The truth is of course that TV ratings don’t actually mean what they used to. There was a time when TV ratings were life or death; less than 100,000 fans in the stands got a track president fired, and an entire Sunday afternoon spent watching a 400 or 500-mile NASCAR race was the norm.
But those were the days when we told our kids never to get into a car with a stranger. Today they use an app on their phone to summon a stranger to actually pick them up.
The world has indeed changed; it’s a world where sports fans digest the game, or race, in different ways; ways beyond sitting on the couch. Streaming, whether on a computer or those ubiquitous smartphones, mean that we don’t have to be tied to a couch for four hours on a Sunday.
However, the ‘you kids get off my lawn’ set still point to TV ratings as evidence NASCAR is dying.
Monday then they actually had a reason to celebrate, although they seemed to be mostly silent. Only one of the ‘you kids get off my lawn’ set made a comment on the ‘Michigan TV ratings up!’ post. Normally any post about TV ratings—which are normally down– would be met with a flurry of comments that have the ‘I told you so’ theme; usually all in caps and berating the France family.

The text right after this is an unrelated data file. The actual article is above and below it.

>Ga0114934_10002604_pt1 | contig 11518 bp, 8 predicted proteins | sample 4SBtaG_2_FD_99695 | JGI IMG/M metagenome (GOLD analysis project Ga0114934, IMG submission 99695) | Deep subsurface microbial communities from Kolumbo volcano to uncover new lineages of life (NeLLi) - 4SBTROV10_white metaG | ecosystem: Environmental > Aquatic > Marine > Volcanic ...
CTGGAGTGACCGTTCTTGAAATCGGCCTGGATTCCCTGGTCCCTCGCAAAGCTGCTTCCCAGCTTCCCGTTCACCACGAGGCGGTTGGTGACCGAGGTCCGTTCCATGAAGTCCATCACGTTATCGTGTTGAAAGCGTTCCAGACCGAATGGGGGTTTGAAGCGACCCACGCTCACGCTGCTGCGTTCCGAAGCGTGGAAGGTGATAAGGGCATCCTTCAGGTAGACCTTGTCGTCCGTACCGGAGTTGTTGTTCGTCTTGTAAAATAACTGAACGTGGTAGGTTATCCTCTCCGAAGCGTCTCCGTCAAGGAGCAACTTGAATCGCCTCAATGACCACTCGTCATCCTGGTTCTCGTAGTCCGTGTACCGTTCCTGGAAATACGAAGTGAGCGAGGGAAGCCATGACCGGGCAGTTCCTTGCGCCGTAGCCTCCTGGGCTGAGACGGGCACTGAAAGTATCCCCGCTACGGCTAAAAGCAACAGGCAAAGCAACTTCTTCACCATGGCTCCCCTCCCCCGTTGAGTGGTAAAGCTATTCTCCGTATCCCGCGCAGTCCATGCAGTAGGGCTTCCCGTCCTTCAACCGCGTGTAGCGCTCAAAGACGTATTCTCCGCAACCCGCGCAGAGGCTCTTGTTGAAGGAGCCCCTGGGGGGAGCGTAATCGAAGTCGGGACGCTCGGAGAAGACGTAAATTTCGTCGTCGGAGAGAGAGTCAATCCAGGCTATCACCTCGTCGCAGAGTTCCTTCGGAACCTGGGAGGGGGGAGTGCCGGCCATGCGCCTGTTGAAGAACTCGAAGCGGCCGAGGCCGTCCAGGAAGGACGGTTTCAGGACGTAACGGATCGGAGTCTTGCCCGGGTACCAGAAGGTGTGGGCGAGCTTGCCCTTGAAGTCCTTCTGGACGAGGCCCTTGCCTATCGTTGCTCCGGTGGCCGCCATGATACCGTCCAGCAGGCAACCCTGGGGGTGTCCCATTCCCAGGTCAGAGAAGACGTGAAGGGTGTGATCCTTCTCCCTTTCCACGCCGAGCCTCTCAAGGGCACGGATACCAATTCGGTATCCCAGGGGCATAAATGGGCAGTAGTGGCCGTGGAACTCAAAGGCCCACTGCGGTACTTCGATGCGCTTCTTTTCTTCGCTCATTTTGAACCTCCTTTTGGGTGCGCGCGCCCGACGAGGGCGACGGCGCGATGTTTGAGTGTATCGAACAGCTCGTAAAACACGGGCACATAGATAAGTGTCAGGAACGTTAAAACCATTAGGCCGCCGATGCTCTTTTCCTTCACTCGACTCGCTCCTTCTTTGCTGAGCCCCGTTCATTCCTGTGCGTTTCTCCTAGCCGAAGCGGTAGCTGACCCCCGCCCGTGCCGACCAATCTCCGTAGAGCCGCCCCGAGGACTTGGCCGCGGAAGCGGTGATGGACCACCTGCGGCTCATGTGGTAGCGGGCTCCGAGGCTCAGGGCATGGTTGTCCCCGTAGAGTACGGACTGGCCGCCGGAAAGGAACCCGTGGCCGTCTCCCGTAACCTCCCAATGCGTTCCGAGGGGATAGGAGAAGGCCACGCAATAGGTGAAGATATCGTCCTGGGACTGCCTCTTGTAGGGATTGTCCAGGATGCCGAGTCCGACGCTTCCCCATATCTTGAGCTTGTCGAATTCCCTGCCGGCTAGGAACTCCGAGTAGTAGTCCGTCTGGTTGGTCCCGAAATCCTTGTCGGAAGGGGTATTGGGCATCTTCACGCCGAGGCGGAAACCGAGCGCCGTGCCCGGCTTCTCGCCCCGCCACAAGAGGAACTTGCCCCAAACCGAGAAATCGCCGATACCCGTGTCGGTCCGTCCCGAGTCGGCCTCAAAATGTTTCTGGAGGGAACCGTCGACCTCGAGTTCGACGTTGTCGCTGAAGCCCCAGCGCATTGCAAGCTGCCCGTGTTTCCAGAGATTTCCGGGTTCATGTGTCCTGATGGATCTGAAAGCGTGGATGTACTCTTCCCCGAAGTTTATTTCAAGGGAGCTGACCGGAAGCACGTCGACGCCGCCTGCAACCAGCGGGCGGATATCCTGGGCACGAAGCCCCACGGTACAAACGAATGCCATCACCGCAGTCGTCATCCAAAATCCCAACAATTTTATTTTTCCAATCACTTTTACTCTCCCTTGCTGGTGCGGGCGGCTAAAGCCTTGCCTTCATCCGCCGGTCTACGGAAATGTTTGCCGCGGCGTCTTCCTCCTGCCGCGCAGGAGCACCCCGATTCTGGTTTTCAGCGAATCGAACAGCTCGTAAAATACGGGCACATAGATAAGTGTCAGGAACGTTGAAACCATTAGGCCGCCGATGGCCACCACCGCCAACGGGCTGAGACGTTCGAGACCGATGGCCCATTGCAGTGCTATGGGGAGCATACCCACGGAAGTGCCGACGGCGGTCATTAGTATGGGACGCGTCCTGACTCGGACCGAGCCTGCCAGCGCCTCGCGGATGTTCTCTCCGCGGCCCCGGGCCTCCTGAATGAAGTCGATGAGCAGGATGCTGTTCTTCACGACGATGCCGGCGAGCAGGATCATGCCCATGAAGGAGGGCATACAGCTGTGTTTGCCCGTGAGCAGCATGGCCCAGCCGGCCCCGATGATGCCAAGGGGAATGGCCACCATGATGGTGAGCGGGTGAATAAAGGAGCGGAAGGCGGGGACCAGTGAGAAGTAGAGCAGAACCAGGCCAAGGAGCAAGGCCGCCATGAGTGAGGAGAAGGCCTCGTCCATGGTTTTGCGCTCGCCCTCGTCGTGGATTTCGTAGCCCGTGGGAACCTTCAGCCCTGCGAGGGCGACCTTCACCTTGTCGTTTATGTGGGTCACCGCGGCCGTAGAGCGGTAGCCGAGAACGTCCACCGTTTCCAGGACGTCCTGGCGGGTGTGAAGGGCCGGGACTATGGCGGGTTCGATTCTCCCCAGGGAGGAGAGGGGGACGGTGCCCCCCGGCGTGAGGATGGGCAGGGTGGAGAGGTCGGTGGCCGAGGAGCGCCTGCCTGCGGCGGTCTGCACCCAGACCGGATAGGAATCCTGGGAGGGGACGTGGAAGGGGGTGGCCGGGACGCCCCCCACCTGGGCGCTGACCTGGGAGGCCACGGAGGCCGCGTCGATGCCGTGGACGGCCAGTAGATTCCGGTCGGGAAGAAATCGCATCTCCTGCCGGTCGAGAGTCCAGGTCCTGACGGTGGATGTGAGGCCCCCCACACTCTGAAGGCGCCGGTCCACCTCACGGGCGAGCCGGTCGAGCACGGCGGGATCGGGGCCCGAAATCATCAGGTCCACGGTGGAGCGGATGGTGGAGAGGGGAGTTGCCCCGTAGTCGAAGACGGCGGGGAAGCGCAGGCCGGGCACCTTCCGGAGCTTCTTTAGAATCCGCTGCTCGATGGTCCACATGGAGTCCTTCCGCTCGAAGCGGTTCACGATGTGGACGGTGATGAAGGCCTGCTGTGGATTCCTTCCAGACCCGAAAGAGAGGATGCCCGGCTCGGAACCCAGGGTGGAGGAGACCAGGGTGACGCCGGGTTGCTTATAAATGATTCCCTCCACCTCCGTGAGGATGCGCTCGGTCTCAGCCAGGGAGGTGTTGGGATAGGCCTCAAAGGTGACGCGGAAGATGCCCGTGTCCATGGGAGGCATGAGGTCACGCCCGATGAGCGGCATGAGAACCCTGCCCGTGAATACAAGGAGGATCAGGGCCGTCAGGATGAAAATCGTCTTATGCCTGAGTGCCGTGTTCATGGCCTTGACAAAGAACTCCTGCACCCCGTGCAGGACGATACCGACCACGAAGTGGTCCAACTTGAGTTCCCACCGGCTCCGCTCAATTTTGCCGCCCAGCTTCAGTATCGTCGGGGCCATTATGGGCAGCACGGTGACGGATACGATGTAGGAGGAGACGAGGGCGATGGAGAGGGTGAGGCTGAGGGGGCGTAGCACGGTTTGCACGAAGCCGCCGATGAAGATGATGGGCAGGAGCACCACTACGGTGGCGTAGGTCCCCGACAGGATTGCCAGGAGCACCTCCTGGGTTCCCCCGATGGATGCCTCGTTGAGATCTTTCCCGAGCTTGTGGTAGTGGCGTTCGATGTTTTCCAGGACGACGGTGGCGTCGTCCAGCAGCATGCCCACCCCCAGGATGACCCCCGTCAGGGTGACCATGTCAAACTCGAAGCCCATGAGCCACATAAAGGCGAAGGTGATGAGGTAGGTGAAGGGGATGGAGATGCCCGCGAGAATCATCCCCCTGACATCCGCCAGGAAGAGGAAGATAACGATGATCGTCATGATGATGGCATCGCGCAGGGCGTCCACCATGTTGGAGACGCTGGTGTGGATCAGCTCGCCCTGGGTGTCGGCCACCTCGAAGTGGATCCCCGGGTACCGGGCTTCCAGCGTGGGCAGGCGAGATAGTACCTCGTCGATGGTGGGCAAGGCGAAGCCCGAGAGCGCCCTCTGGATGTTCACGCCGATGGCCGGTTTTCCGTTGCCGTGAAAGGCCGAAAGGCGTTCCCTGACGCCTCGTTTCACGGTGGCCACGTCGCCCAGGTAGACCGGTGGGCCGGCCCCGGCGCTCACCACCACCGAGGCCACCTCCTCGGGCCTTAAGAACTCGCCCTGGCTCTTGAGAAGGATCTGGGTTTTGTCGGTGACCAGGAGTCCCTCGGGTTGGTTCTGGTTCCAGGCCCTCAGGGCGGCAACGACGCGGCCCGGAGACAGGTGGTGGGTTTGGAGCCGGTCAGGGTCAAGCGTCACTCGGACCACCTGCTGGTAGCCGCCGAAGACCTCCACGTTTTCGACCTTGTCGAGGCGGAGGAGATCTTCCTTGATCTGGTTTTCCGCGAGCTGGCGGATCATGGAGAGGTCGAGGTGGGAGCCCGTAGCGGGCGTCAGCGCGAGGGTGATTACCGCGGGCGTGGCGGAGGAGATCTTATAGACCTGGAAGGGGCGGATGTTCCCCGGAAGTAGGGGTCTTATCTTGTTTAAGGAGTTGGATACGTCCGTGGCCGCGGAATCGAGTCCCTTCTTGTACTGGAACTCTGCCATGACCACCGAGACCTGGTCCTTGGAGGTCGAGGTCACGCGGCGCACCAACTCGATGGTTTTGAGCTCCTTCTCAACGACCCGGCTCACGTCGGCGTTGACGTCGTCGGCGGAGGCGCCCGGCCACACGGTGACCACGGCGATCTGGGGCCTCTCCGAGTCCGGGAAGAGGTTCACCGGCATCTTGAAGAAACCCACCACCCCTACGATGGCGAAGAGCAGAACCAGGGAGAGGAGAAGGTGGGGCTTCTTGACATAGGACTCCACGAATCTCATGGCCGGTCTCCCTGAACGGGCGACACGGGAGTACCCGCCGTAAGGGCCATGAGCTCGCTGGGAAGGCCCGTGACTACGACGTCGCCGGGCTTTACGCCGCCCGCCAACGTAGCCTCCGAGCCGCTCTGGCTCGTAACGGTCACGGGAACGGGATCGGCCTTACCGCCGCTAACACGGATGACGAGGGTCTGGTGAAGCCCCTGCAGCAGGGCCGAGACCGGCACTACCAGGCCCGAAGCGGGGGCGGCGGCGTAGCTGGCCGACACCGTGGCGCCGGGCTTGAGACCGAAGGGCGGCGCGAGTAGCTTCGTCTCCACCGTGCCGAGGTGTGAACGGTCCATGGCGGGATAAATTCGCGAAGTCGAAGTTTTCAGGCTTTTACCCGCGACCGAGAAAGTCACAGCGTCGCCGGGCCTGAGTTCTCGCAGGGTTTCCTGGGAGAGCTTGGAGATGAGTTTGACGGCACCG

Monday however, most of them must have been out chasing kids off their lawns.
While we can’t really live and die by TV ratings any more, that slight uptick can provide a bit of insight.
We live in a world now where we not only hail strangers in cars, but a world where most people have the attention span of a three-year-old. A world filled with sound-bites, video highlights, and three paragraph wrap-ups.
It’s also a world where it’s evident that NASCAR is struggling to find a footing, and no doing so well.
In the last few years the sport of NASCAR has tried to appeal to the younger sound-bite, video highlights three paragraph wrap-up generation. The NASCAR PR department is filled with youth and youthful exuberance; young minds that can track ‘likes’ and ‘shares’ on social media, yet it’s a sport that still requires an investment of upwards of three to four hours every week.